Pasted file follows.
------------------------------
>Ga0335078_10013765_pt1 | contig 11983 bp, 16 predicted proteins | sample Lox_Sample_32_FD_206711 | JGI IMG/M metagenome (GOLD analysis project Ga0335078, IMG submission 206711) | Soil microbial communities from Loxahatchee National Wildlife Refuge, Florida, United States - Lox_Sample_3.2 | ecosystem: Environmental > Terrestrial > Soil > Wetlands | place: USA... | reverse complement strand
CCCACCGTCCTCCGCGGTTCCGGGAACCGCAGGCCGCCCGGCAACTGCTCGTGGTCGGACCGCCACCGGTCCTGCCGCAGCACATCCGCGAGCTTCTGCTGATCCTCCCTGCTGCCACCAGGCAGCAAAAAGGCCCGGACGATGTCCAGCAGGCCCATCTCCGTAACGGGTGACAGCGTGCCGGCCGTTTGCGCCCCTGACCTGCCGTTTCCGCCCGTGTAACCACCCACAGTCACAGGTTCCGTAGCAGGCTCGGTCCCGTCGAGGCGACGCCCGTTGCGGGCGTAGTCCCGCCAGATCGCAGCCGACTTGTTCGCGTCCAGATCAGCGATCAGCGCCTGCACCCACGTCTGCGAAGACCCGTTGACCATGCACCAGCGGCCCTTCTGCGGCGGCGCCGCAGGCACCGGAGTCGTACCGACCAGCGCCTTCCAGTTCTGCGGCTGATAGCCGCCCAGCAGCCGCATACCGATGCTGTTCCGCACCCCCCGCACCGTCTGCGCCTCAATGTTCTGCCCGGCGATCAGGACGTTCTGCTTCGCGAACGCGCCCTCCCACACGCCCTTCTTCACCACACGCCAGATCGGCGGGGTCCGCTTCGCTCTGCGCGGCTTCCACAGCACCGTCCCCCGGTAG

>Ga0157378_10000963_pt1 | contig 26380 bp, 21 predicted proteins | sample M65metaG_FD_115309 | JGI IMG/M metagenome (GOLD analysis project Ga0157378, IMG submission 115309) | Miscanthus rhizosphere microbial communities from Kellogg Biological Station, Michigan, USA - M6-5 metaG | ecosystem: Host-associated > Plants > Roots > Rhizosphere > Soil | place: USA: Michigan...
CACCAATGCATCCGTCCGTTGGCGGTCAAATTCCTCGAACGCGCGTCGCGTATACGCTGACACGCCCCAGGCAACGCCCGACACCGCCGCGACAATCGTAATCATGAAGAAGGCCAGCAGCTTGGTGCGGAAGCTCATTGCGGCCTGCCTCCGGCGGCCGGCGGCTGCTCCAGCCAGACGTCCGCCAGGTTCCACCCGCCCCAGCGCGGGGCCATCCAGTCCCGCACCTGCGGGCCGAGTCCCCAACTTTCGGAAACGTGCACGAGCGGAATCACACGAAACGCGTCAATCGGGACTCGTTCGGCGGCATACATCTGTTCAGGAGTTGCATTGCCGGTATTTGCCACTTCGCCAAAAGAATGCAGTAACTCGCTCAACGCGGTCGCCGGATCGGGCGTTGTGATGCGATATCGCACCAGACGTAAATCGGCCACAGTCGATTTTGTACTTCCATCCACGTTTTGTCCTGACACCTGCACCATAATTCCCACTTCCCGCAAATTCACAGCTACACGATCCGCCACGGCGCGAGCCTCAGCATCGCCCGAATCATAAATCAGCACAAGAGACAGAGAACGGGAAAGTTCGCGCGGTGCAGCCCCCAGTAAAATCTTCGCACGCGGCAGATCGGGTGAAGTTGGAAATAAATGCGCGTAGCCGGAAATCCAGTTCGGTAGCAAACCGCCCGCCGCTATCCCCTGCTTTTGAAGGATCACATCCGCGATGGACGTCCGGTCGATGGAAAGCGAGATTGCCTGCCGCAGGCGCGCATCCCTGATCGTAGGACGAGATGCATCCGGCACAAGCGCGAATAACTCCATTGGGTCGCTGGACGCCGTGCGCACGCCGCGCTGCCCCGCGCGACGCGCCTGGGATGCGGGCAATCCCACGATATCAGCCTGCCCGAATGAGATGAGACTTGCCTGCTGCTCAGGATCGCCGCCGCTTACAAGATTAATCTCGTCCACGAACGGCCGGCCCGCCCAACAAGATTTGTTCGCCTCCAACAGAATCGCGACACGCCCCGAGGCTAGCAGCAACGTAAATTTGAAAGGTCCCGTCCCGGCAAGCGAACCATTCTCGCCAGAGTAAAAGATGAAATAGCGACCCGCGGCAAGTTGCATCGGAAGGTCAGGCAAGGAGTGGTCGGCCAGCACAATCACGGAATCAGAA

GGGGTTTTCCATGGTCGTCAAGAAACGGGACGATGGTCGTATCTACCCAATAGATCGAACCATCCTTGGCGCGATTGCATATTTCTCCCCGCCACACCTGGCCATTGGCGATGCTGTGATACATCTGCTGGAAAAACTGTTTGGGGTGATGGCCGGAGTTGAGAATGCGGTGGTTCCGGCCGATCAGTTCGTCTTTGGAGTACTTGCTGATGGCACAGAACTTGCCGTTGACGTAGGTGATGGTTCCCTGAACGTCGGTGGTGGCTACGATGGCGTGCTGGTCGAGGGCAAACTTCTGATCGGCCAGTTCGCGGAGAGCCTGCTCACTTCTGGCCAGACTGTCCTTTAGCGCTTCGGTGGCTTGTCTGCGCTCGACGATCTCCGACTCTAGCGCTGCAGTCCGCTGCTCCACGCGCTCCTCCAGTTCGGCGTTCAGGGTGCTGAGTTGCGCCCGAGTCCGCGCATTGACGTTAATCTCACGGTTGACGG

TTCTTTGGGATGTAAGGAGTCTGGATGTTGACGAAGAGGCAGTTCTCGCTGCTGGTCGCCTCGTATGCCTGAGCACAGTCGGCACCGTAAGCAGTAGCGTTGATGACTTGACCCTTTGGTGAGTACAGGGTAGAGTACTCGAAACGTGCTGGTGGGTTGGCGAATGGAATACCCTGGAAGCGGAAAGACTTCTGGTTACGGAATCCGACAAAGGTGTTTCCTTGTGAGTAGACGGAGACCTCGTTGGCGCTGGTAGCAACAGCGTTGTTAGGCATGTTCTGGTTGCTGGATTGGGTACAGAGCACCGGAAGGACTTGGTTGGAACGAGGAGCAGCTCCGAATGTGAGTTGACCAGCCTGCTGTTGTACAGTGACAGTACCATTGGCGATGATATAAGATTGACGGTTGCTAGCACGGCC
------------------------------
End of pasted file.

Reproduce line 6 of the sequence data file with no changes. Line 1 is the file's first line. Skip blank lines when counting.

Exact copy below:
TTCTTTGGGATGTAAGGAGTCTGGATGTTGACGAAGAGGCAGTTCTCGCTGCTGGTCGCCTCGTATGCCTGAGCACAGTCGGCACCGTAAGCAGTAGCGTTGATGACTTGACCCTTTGGTGAGTACAGGGTAGAGTACTCGAAACGTGCTGGTGGGTTGGCGAATGGAATACCCTGGAAGCGGAAAGACTTCTGGTTACGGAATCCGACAAAGGTGTTTCCTTGTGAGTAGACGGAGACCTCGTTGGCGCTGGTAGCAACAGCGTTGTTAGGCATGTTCTGGTTGCTGGATTGGGTACAGAGCACCGGAAGGACTTGGTTGGAACGAGGAGCAGCTCCGAATGTGAGTTGACCAGCCTGCTGTTGTACAGTGACAGTACCATTGGCGATGATATAAGATTGACGGTTGCTAGCACGGCC